Saving Jackson: The Danger of a Simple Cold
Jackson Merriman was the thirteenth child in the United States to be diagnosed with a very rare immunodeficiency referred to as "NEMO." Because of his extrememly weak immune system he has had to live a very isolated life to stay healthy and alive. Doctors have compared him to "the boy in a bubble."
When Jackson was 9-months-old he had three brain surgeries and was diagnosed with NEMO at 14 months. Since then, doctors determined that the best treatment for Jackson is a bone marrow transplant using cord blood.
Unfortunately, the Merriman’s insurance company wouldn’t cover the bone marrow procedure at a hospital where they live Texas, but they would cover the procedure at some other locations, including Children's Hospital Colorado in Colorado. The Merrimans came to Colorado a couple of months ago to prepare for the transplant, where they met Ralph Quinones, MD, a pediatric immunologist and member of the pediatric bone marrow transplant team at Children's. Quinones is optimistic about Jackson's bone marrow donors.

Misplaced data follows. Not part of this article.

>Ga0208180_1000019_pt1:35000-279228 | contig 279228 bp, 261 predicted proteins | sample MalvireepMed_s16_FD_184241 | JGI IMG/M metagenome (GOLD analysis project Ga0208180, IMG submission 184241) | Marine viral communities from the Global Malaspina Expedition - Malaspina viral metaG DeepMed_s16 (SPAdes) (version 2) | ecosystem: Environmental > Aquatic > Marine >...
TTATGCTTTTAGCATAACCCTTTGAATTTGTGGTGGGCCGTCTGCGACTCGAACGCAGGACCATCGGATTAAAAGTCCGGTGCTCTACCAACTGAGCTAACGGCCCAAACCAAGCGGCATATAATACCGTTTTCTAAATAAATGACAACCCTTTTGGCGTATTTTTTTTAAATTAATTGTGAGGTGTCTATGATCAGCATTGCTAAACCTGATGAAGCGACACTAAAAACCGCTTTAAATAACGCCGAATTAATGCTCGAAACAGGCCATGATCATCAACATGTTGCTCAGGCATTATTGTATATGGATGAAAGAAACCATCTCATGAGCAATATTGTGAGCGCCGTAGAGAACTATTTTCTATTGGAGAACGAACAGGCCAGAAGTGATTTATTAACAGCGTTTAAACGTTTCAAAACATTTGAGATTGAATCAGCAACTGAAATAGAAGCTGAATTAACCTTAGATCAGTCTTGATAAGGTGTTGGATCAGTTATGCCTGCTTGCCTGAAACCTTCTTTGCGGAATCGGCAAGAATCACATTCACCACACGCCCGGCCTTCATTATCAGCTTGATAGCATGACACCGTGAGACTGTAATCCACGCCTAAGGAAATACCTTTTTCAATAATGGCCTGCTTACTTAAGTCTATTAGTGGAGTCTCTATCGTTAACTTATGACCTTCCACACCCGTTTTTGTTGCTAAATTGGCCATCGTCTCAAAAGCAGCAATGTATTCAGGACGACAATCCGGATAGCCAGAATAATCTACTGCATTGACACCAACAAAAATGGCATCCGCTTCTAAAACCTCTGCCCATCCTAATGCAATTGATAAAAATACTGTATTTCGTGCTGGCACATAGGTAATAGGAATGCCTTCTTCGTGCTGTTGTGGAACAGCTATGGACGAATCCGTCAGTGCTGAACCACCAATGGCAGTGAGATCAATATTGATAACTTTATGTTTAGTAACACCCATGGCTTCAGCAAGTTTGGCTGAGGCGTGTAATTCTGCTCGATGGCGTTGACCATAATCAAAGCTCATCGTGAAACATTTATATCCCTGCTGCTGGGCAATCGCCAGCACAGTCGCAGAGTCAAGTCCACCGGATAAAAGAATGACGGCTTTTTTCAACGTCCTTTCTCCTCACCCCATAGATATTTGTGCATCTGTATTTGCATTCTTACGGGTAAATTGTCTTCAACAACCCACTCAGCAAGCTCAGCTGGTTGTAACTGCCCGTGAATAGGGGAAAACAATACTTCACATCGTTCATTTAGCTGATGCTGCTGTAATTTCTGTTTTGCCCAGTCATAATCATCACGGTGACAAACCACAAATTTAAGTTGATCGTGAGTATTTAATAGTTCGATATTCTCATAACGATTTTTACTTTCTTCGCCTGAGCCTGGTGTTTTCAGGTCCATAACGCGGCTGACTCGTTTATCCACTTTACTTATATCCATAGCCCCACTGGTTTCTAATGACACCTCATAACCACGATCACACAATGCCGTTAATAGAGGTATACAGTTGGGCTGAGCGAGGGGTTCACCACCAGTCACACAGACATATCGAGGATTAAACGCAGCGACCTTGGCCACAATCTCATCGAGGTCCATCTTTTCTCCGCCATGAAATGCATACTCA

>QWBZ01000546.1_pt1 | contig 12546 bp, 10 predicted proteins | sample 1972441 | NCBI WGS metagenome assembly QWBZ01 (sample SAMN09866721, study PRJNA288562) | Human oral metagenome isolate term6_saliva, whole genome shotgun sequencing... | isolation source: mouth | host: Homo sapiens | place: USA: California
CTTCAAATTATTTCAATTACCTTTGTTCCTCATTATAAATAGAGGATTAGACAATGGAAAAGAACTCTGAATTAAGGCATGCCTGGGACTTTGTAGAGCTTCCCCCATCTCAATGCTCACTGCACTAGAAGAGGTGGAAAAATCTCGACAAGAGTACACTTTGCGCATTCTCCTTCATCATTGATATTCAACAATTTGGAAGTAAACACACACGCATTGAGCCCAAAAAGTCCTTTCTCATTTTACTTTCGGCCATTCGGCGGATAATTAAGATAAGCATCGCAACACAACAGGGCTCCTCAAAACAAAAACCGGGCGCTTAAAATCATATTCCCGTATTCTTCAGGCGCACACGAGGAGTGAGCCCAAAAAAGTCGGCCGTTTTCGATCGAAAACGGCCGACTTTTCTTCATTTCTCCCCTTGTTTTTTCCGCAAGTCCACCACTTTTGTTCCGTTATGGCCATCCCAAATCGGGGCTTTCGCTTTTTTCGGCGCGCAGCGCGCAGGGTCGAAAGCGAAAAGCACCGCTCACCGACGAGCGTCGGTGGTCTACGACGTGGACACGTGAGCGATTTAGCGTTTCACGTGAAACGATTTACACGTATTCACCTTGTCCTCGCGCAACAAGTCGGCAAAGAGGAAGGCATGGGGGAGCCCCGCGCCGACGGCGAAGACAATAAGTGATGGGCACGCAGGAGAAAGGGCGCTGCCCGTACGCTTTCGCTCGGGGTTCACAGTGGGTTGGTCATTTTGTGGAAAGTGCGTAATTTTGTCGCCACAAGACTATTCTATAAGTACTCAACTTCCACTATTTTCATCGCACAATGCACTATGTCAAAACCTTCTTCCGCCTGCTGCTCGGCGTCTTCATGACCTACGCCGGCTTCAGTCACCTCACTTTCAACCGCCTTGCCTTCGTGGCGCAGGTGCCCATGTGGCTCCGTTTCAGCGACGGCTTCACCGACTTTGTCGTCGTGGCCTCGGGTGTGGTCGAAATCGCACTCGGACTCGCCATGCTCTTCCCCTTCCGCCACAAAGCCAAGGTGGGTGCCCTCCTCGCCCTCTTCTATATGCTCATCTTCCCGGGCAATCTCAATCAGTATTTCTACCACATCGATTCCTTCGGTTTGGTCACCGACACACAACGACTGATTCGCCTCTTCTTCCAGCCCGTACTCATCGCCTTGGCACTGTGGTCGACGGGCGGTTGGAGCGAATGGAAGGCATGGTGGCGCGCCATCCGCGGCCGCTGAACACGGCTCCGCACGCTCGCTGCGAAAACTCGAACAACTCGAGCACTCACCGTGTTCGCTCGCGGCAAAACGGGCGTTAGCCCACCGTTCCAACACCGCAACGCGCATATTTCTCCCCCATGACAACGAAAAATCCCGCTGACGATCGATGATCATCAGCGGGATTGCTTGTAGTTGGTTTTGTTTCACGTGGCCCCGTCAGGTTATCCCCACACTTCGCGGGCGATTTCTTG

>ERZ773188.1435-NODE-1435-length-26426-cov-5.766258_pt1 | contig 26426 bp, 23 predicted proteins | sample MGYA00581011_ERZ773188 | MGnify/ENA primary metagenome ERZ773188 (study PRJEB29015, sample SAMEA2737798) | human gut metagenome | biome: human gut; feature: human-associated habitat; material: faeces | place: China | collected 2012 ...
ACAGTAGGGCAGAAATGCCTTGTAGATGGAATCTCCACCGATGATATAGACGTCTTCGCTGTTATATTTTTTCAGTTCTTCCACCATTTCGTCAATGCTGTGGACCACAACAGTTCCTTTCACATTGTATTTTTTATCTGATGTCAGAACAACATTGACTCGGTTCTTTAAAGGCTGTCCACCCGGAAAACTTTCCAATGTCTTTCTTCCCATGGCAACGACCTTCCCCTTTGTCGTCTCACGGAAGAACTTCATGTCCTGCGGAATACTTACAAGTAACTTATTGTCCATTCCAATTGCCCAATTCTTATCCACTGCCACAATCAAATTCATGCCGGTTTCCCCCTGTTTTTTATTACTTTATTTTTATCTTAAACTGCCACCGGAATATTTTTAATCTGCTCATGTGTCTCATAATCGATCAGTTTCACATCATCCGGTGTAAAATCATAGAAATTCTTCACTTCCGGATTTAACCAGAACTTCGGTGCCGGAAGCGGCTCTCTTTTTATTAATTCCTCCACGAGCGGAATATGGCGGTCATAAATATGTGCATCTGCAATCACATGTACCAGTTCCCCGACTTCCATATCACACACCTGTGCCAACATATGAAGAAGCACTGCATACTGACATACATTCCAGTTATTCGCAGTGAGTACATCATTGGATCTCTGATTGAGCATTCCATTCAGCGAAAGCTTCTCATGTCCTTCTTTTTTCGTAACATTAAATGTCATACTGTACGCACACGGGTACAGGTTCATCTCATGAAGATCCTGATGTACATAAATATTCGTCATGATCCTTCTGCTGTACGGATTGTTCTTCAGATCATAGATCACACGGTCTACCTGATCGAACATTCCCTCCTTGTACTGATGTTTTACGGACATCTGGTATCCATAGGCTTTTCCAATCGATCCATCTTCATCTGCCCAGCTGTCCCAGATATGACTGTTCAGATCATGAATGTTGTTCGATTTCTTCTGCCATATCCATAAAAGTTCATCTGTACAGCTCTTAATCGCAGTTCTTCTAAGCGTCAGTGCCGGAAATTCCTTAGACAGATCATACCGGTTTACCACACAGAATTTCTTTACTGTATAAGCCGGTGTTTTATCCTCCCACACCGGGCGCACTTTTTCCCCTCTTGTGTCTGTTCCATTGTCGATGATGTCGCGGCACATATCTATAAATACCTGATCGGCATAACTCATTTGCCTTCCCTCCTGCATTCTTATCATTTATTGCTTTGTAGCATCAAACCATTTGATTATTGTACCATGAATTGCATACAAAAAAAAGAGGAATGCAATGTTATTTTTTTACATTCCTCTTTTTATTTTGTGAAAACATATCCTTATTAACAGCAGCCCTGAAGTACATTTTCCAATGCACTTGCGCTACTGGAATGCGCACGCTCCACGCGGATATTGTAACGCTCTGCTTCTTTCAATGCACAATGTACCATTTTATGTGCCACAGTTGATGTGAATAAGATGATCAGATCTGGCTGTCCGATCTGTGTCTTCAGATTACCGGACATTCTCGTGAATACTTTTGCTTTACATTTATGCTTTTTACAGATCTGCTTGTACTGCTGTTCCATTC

"He has absolutely excellent matches, we match for 10 different proteins on the surface of cells and we have two 10 out of 10 matches for him," Quinones said.
After intense chemotherapy to eliminate his own bone marrow, Jackson received his transplant. So far, is doing better than expected and it is predicted that he will be able to have a happy, healthy childhood.
Read more about Jackson’s progress, or watch the video version of the story from 9News.